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NASA first sent a probe to examine Mercury in 1973, named Mariner 10.[5] The next mission to Mercury wasn’t for another thirty-one years. In August 2004 NASA launched ‘MESSENGER’ (MErcury Surface, Space ENvironment, GEochemistry, and Ranging.) to Mercury from Cape Canaveral. These are the only two mission America has sent to observe our innermost solar sister, Mercury. Conversely, the (failed) USSR mounted over a half-dozen probes to fly-by Venus and Mercury, all failed. It seems that Mercury just is not that popular by nations or their scientific communities.

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Mercury Bartok Crater Complex

Mercury Bartok Crater Complex

(Mercury Bartok Crater Complex)

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That brings us to our last image for this edition of ‘Lost in Space’ and our visit to Mercury. The image below is an artist conception of the Messenger space probe while in orbit of the planet Mercury. This is the only image in this edition of ‘Lost in Space’ that is not an actual photographic image captured by either of the probes or the Hubble Space Telescope. I was actually reather surprise that there were so very few images of Mercury taken by Hubble, and that the majority of all images of Mercury were taken by either of two probes.

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Messenger in Orbit of Mercury

Messenger in Orbit of Mercury

(Messenger in Orbit of Mercury)

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Well, My Dear Readers, that brings us to the very end of another edition of ‘Lost in Space’ here at ‘The Other Shoe’. Truthfully, I am rather surprised… that I published twelve articles last week and have started this week with an article of this size and scope. You see, My Dear Readers, my health is failing. Failing and I have no one to help me get to the scan my doctor’s have prescribed… or to see any doctors. I will not belabor the point. I hate even talking about my medical condition here, and do not like bringing any depressing content.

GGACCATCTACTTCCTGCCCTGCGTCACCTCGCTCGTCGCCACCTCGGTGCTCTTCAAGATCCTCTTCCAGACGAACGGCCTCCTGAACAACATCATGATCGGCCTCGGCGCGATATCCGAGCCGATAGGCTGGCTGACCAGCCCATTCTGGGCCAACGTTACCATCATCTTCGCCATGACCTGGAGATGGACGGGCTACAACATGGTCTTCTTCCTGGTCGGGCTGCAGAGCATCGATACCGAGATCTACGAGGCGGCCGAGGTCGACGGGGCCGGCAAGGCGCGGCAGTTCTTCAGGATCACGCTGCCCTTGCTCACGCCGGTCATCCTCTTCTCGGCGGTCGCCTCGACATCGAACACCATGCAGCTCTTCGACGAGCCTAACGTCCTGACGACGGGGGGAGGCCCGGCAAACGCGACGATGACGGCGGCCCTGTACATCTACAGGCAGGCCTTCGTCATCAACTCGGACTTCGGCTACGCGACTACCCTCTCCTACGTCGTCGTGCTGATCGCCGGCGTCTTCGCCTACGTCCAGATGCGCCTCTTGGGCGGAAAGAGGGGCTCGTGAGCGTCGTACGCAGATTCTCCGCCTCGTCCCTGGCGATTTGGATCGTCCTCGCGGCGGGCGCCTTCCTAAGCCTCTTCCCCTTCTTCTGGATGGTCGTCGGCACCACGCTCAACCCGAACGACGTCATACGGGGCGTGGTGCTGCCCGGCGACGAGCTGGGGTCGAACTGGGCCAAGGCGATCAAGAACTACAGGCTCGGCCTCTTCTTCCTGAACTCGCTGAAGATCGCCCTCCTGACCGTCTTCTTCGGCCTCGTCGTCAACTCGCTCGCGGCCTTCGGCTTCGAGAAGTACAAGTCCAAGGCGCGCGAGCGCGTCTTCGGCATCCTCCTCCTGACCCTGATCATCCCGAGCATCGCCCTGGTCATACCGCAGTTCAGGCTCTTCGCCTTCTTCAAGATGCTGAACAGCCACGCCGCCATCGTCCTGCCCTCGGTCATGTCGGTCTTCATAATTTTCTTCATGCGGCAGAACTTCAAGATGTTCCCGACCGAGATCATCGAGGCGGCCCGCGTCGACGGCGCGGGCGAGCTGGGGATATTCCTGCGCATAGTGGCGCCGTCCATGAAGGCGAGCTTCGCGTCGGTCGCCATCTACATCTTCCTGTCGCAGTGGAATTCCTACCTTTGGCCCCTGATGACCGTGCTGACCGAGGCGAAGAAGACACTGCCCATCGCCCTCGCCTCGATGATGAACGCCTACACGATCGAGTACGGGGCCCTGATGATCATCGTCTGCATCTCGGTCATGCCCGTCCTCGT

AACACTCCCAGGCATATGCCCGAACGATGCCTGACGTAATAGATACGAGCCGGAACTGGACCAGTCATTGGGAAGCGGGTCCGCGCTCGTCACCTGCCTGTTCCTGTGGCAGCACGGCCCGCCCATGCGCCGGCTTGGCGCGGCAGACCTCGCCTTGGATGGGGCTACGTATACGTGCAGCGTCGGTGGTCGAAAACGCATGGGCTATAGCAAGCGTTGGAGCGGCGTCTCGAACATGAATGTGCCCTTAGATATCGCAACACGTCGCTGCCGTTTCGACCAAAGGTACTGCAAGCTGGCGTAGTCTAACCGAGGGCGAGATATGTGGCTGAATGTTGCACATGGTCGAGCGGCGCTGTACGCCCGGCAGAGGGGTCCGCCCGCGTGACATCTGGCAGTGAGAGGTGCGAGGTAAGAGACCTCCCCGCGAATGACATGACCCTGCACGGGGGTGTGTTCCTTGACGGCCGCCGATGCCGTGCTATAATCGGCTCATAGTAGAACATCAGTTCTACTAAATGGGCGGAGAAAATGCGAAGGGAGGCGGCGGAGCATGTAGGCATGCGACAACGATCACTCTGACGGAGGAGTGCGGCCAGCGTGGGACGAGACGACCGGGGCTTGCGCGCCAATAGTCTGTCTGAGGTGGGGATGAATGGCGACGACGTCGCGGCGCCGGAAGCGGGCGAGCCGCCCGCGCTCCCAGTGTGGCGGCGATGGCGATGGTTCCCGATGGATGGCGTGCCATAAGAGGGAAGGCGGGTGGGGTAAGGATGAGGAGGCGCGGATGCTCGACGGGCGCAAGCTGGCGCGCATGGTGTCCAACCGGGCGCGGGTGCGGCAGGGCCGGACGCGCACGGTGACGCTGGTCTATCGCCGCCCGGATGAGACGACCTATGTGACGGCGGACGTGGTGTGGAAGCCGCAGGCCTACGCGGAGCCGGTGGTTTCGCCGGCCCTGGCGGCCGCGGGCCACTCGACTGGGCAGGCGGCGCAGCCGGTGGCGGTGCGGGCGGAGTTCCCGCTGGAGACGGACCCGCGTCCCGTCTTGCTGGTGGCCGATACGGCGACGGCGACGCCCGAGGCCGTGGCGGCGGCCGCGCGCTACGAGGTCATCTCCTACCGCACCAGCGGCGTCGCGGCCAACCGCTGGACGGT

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Coming, later this week, will be another edition of ‘The Mars Report’, Part ELEVEN of ‘The Horror in Smithville’ and ‘News From Around the World’. I hope that everyone has a chance to come by and check out all the fine work I have to share this week. Thank you for dropping by and spending some time with me, here at The Other Shoe.

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Adieu!

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Thank YOU!

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The Other Shoe eBay Store

The Other Shoe eBay Store

http://www.ebay.com/usr/enzomatrixlt

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Danny Hanning of The Other Shoe - May 6th, 2014

Danny Hanning of The Other Shoe – May 6th, 2014

 

 

 


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About Daniel Hanning
I am a; writer, editor and publisher. I write, most often, articles about our space program, fun videos andpolitical works. My most recent additions are; A Week In Review, Sunday Funnies and The Adventures of Nadia. Along with The Mars Report and Lost in Space. ENJOY!

2 Responses to Lost in Space – Solar System Tour #1 – Mercury

  1. Pingback: FIVE HUNDRED ARTICLES a Reveiw & Celebration! #1 | The Other Shoe

  2. Pingback: FIVE HUNDRED ARTICLES a Reveiw & Celebration! #1 Redux | The Other Shoe